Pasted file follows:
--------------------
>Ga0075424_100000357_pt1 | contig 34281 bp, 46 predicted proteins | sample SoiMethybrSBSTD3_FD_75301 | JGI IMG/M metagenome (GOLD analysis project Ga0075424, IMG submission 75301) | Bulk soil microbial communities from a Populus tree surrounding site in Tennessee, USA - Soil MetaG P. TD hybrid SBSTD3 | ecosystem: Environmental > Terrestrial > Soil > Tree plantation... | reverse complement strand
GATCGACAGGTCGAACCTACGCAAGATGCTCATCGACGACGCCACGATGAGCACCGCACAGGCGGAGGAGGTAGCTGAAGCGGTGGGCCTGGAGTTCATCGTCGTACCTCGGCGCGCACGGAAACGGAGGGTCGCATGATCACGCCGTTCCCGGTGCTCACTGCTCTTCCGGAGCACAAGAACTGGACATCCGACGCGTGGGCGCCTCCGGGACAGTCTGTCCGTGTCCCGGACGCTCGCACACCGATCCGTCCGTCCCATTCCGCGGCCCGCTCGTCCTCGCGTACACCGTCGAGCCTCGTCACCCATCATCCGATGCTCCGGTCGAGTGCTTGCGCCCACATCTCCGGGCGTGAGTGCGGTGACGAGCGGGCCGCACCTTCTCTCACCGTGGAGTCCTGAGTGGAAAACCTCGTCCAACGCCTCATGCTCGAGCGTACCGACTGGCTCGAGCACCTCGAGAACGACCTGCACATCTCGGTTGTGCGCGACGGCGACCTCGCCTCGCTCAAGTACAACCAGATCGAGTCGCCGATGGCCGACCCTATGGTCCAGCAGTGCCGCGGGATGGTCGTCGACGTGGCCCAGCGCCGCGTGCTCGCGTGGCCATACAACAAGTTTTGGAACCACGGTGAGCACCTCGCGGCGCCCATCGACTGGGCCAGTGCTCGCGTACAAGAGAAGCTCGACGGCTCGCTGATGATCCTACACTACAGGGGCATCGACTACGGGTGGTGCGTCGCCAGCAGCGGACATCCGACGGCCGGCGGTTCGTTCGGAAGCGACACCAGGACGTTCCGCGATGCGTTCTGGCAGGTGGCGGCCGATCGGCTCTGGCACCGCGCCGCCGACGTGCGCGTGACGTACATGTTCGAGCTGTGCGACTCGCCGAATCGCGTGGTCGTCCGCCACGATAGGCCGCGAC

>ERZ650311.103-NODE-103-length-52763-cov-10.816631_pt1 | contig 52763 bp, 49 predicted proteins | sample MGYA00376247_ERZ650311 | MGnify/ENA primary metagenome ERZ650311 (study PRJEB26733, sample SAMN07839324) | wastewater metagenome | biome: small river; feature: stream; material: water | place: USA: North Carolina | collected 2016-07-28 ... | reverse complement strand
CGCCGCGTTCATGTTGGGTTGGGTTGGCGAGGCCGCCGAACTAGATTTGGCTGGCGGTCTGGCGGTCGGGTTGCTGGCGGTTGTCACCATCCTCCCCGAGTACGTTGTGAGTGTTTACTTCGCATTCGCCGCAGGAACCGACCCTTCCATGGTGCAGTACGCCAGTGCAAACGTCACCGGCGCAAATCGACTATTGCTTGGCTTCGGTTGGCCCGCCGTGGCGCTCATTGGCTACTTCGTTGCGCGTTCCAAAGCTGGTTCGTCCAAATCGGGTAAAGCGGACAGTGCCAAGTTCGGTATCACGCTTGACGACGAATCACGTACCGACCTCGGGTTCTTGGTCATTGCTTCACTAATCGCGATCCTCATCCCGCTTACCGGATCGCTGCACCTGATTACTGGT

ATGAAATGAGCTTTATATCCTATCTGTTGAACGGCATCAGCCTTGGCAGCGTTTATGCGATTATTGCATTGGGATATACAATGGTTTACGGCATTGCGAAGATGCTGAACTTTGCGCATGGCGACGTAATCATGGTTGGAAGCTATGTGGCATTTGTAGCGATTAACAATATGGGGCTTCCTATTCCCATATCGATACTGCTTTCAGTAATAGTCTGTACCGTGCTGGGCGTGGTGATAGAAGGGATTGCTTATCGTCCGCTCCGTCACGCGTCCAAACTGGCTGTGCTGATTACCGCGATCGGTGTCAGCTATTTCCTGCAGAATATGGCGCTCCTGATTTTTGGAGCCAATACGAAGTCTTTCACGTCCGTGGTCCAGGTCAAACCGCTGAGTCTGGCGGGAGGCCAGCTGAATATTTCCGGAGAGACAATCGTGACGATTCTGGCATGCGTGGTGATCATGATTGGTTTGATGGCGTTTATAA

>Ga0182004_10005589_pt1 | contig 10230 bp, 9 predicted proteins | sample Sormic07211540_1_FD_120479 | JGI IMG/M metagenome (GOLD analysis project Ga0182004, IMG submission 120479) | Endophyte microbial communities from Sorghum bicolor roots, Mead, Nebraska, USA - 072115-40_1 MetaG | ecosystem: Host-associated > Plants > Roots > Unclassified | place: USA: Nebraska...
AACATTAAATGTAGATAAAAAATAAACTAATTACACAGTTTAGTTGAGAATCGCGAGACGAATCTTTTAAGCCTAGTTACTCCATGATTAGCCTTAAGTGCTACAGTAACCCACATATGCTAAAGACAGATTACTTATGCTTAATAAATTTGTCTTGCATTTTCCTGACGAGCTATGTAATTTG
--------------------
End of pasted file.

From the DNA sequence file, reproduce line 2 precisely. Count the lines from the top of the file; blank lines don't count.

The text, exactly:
GATCGACAGGTCGAACCTACGCAAGATGCTCATCGACGACGCCACGATGAGCACCGCACAGGCGGAGGAGGTAGCTGAAGCGGTGGGCCTGGAGTTCATCGTCGTACCTCGGCGCGCACGGAAACGGAGGGTCGCATGATCACGCCGTTCCCGGTGCTCACTGCTCTTCCGGAGCACAAGAACTGGACATCCGACGCGTGGGCGCCTCCGGGACAGTCTGTCCGTGTCCCGGACGCTCGCACACCGATCCGTCCGTCCCATTCCGCGGCCCGCTCGTCCTCGCGTACACCGTCGAGCCTCGTCACCCATCATCCGATGCTCCGGTCGAGTGCTTGCGCCCACATCTCCGGGCGTGAGTGCGGTGACGAGCGGGCCGCACCTTCTCTCACCGTGGAGTCCTGAGTGGAAAACCTCGTCCAACGCCTCATGCTCGAGCGTACCGACTGGCTCGAGCACCTCGAGAACGACCTGCACATCTCGGTTGTGCGCGACGGCGACCTCGCCTCGCTCAAGTACAACCAGATCGAGTCGCCGATGGCCGACCCTATGGTCCAGCAGTGCCGCGGGATGGTCGTCGACGTGGCCCAGCGCCGCGTGCTCGCGTGGCCATACAACAAGTTTTGGAACCACGGTGAGCACCTCGCGGCGCCCATCGACTGGGCCAGTGCTCGCGTACAAGAGAAGCTCGACGGCTCGCTGATGATCCTACACTACAGGGGCATCGACTACGGGTGGTGCGTCGCCAGCAGCGGACATCCGACGGCCGGCGGTTCGTTCGGAAGCGACACCAGGACGTTCCGCGATGCGTTCTGGCAGGTGGCGGCCGATCGGCTCTGGCACCGCGCCGCCGACGTGCGCGTGACGTACATGTTCGAGCTGTGCGACTCGCCGAATCGCGTGGTCGTCCGCCACGATAGGCCGCGAC